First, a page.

Position of Hong Kong Library Association on Public Lending Right
In light of the recent interest in Hong Kong society on the issue of Public Lending Right (PLR), the Hong Kong Library Association (HKLA) has prepared the following position statement on the PLR issue:
- The HKLA Code of Ethics states that it “is a fundamental principle that the primary duty of library and information personnel is to facilitate access to information to meet the requirements of their users.”
- The Code further states that library and information personnel shall “protect and promote the rights of every user to have unhindered and equal access to information”.
- The International Federation of Library Associations and Institutions (IFLA) states in its 2005 Position on Public Lending Right that “Public lending is essential to culture and education and should be freely available to all. It is in the public interest that lending not be restricted by legislation or by contractual provisions such as licensing.” As a Member of IFLA, the HKLA is in general agreement with this position.
- The 1994 IFLA/UNESCO Public Library Manifesto states that “The public library shall in principle be free of charge”.
- In the Hong Kong Bill of Rights, it is stipulated that every permanent resident shall have the right “to have access, on general terms of equality, to public service in Hong Kong.”
- In accordance with the preceding principles of the library and information profession and with the more general principles of equality, the HKLA is concerned that the establishment of PLR may threaten free access to the services of public libraries, which the Association considers to be a fundamental right of all citizens.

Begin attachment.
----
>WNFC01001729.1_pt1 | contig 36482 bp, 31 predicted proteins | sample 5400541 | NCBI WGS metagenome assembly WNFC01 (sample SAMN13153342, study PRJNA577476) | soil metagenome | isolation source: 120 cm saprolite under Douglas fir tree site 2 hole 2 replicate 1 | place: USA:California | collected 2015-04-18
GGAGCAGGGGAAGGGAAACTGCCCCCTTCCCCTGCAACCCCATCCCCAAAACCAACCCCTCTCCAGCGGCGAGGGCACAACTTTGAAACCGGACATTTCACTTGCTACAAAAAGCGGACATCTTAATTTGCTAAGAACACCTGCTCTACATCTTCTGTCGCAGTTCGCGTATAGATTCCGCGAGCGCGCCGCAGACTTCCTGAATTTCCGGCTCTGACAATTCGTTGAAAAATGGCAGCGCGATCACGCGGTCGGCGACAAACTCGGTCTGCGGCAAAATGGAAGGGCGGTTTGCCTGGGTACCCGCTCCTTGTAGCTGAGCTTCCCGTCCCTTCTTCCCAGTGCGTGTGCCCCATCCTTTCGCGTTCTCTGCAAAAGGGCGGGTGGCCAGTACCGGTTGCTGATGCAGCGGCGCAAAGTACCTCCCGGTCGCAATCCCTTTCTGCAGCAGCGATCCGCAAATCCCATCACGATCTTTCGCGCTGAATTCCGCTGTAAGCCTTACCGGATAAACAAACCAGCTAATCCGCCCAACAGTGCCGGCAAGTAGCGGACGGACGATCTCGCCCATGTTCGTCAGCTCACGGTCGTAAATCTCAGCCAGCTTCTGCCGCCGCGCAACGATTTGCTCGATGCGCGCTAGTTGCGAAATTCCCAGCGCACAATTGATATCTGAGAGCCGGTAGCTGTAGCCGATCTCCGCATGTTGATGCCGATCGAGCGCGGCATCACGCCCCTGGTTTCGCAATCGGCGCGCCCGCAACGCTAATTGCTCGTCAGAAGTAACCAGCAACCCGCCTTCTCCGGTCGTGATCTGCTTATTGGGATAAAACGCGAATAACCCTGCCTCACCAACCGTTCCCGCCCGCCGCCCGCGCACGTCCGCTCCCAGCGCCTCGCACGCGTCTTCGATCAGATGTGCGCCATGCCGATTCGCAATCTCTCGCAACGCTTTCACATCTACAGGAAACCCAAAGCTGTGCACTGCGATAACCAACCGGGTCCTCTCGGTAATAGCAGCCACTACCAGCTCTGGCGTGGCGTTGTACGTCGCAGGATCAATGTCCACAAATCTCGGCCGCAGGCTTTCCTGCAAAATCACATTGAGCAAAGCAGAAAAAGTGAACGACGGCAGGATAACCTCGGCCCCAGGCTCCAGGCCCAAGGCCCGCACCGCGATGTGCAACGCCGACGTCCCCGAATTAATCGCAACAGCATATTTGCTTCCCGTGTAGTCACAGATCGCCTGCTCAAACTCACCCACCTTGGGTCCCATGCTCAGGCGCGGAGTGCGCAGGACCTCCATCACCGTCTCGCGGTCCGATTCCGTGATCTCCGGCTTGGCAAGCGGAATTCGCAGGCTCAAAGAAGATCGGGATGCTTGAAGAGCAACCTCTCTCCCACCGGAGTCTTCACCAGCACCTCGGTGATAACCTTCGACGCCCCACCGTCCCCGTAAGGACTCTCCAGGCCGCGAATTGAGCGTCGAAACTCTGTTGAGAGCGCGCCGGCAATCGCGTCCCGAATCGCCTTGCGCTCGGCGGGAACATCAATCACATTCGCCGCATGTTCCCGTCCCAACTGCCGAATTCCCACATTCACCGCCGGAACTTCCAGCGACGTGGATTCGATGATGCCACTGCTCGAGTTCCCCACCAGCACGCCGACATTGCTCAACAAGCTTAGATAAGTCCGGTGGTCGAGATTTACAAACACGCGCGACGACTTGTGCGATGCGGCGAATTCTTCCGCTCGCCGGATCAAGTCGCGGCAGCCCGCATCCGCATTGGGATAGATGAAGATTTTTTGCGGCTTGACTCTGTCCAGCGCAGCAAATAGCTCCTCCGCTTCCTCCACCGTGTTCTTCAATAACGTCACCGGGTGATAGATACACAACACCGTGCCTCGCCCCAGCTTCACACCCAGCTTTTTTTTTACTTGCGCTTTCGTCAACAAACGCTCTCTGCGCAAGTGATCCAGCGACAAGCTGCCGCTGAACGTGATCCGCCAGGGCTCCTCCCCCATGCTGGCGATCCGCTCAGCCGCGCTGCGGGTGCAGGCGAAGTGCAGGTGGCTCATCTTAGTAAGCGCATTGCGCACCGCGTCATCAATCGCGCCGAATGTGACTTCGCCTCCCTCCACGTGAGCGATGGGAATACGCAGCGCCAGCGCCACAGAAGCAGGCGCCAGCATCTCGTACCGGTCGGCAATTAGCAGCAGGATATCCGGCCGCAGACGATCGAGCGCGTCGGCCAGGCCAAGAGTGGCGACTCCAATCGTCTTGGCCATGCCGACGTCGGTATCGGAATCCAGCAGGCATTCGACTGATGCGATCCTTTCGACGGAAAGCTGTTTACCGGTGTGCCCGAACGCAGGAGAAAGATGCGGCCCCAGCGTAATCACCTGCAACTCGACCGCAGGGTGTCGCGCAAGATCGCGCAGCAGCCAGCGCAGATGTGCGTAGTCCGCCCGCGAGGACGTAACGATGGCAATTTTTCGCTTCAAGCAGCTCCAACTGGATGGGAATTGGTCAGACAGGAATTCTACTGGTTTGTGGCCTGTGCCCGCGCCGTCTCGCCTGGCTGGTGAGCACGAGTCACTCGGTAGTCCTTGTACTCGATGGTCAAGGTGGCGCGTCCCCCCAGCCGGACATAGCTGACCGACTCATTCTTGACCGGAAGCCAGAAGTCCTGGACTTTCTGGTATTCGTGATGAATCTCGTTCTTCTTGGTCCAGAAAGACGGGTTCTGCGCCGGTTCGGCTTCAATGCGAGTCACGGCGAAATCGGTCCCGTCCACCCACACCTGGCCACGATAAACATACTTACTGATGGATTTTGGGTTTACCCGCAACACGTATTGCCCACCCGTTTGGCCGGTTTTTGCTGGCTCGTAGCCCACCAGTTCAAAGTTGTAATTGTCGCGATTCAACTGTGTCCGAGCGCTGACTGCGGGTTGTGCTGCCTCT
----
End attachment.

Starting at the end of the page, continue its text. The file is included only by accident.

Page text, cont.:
- The HKLA notes that PLR is far from universally established in the international context, with no PLR systems in the United States, South America, Asia, or Africa. The HKLA encourages Hong Kong society to fully debate the issues and reflect upon the benefits and drawbacks of PLR.
- In the event that a PLR system is introduced in Hong Kong, it is vital that the financial and administrative support for PLR does not come from library budgets, but from the Government as a form of cultural support. In line with the IFLA position, the HKLA advocates that the introduction of PLR should not result in any cost for access or deterioration of service for users of publicly accessible libraries.